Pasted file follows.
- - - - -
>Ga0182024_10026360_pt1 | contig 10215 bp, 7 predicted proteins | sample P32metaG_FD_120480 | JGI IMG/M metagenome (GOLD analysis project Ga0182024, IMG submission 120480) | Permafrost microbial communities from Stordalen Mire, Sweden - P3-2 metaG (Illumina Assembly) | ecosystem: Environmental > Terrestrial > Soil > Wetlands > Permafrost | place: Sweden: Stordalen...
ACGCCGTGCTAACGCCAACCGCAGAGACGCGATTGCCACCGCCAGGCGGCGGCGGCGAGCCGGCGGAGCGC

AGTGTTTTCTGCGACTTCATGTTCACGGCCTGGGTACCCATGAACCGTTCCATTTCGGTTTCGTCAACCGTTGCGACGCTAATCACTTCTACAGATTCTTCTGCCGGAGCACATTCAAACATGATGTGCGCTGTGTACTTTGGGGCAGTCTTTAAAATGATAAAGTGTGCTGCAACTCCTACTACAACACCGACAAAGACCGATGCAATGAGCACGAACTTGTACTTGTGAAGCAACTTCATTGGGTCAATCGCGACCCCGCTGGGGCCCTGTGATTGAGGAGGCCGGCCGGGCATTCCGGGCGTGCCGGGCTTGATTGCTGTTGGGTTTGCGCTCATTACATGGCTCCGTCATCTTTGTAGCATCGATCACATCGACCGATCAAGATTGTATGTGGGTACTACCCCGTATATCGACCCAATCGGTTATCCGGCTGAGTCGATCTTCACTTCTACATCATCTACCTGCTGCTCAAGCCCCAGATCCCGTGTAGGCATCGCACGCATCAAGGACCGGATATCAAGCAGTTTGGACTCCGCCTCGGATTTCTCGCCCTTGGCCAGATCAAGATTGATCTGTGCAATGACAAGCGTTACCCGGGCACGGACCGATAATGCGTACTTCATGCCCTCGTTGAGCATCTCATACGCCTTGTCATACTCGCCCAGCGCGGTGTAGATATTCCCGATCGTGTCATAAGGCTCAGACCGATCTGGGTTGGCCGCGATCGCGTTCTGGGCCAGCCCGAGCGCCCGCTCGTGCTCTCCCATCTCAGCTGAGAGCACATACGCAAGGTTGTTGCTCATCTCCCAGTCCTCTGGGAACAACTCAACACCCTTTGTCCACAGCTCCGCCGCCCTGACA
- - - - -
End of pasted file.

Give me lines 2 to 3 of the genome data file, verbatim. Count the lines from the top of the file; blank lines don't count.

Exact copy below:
ACGCCGTGCTAACGCCAACCGCAGAGACGCGATTGCCACCGCCAGGCGGCGGCGGCGAGCCGGCGGAGCGC

AGTGTTTTCTGCGACTTCATGTTCACGGCCTGGGTACCCATGAACCGTTCCATTTCGGTTTCGTCAACCGTTGCGACGCTAATCACTTCTACAGATTCTTCTGCCGGAGCACATTCAAACATGATGTGCGCTGTGTACTTTGGGGCAGTCTTTAAAATGATAAAGTGTGCTGCAACTCCTACTACAACACCGACAAAGACCGATGCAATGAGCACGAACTTGTACTTGTGAAGCAACTTCATTGGGTCAATCGCGACCCCGCTGGGGCCCTGTGATTGAGGAGGCCGGCCGGGCATTCCGGGCGTGCCGGGCTTGATTGCTGTTGGGTTTGCGCTCATTACATGGCTCCGTCATCTTTGTAGCATCGATCACATCGACCGATCAAGATTGTATGTGGGTACTACCCCGTATATCGACCCAATCGGTTATCCGGCTGAGTCGATCTTCACTTCTACATCATCTACCTGCTGCTCAAGCCCCAGATCCCGTGTAGGCATCGCACGCATCAAGGACCGGATATCAAGCAGTTTGGACTCCGCCTCGGATTTCTCGCCCTTGGCCAGATCAAGATTGATCTGTGCAATGACAAGCGTTACCCGGGCACGGACCGATAATGCGTACTTCATGCCCTCGTTGAGCATCTCATACGCCTTGTCATACTCGCCCAGCGCGGTGTAGATATTCCCGATCGTGTCATAAGGCTCAGACCGATCTGGGTTGGCCGCGATCGCGTTCTGGGCCAGCCCGAGCGCCCGCTCGTGCTCTCCCATCTCAGCTGAGAGCACATACGCAAGGTTGTTGCTCATCTCCCAGTCCTCTGGGAACAACTCAACACCCTTTGTCCACAGCTCCGCCGCCCTGACA